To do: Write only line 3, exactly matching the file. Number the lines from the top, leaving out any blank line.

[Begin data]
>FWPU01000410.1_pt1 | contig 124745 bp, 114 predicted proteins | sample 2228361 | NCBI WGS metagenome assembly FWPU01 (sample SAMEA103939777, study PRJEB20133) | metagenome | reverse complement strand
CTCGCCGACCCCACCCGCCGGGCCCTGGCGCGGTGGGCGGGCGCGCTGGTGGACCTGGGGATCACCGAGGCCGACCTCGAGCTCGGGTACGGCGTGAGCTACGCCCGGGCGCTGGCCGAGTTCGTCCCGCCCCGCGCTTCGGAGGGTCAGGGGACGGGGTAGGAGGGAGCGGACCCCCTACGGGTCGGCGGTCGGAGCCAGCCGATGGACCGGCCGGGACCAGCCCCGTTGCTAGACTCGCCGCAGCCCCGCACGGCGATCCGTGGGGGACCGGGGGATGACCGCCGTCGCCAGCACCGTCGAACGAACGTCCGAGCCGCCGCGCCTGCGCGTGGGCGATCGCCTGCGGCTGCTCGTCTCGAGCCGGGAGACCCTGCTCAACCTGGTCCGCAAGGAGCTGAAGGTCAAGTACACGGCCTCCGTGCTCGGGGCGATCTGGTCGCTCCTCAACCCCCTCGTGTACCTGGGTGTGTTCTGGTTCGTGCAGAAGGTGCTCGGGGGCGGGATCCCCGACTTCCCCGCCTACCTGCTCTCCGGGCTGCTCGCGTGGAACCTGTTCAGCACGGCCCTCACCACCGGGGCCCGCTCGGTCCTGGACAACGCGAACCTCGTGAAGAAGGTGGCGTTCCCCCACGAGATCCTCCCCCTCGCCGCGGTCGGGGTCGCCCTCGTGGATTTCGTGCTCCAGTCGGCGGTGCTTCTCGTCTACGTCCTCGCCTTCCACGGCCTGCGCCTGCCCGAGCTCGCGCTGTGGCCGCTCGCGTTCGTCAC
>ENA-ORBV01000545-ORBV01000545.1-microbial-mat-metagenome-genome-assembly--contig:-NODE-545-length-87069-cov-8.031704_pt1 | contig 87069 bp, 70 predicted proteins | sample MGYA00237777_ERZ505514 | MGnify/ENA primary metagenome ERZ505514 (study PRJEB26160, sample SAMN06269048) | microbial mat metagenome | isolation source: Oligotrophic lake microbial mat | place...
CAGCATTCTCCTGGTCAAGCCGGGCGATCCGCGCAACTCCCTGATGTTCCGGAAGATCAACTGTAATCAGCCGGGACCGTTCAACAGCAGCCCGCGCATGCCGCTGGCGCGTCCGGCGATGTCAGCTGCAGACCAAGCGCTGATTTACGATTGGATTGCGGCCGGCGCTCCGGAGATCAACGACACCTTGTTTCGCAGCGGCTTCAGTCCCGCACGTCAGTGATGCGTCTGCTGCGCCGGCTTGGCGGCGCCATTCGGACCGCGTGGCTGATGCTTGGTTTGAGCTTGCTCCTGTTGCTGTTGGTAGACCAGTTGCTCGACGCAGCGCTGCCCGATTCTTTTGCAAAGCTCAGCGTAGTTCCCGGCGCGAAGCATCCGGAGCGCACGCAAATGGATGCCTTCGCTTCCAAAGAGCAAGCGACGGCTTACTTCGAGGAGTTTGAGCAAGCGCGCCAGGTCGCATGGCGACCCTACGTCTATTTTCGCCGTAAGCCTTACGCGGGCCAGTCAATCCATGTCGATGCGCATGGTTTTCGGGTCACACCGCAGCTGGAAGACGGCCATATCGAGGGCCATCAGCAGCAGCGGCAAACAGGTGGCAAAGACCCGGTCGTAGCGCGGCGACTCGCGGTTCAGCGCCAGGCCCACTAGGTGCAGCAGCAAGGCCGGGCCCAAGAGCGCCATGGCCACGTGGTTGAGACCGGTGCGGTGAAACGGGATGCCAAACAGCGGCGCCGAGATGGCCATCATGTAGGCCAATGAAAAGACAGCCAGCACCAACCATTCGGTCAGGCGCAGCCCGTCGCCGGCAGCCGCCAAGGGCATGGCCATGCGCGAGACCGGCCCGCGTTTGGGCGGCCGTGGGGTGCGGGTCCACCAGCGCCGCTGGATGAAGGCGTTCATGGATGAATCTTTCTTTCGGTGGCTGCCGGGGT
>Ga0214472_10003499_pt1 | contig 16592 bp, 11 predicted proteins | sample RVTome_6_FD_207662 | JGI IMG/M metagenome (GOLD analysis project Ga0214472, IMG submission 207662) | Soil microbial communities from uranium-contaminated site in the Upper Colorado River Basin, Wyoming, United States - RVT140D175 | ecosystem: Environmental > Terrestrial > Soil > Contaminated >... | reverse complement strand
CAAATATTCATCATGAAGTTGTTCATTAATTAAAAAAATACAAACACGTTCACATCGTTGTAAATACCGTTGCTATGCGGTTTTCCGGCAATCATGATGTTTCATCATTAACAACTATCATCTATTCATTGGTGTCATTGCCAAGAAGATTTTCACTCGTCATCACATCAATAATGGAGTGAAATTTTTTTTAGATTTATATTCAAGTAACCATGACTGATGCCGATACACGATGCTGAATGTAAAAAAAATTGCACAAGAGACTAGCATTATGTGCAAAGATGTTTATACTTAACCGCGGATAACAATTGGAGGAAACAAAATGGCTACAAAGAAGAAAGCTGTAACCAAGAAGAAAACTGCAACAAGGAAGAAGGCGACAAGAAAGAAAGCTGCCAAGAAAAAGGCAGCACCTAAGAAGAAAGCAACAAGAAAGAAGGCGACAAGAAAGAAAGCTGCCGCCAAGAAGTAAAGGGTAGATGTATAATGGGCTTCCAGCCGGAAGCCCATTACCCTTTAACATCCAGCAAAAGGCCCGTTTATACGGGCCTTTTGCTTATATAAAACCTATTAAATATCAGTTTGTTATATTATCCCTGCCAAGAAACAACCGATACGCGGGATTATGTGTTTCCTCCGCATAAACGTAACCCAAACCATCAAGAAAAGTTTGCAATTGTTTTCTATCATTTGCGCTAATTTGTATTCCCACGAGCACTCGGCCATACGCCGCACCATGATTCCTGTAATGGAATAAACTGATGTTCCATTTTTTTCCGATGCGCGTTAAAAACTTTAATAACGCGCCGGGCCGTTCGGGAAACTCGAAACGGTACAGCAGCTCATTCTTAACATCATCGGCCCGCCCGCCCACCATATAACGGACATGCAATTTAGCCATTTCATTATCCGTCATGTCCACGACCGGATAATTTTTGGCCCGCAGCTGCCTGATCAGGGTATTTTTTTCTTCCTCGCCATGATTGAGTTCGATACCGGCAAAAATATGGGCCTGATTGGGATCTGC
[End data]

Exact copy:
>ENA-ORBV01000545-ORBV01000545.1-microbial-mat-metagenome-genome-assembly--contig:-NODE-545-length-87069-cov-8.031704_pt1 | contig 87069 bp, 70 predicted proteins | sample MGYA00237777_ERZ505514 | MGnify/ENA primary metagenome ERZ505514 (study PRJEB26160, sample SAMN06269048) | microbial mat metagenome | isolation source: Oligotrophic lake microbial mat | place...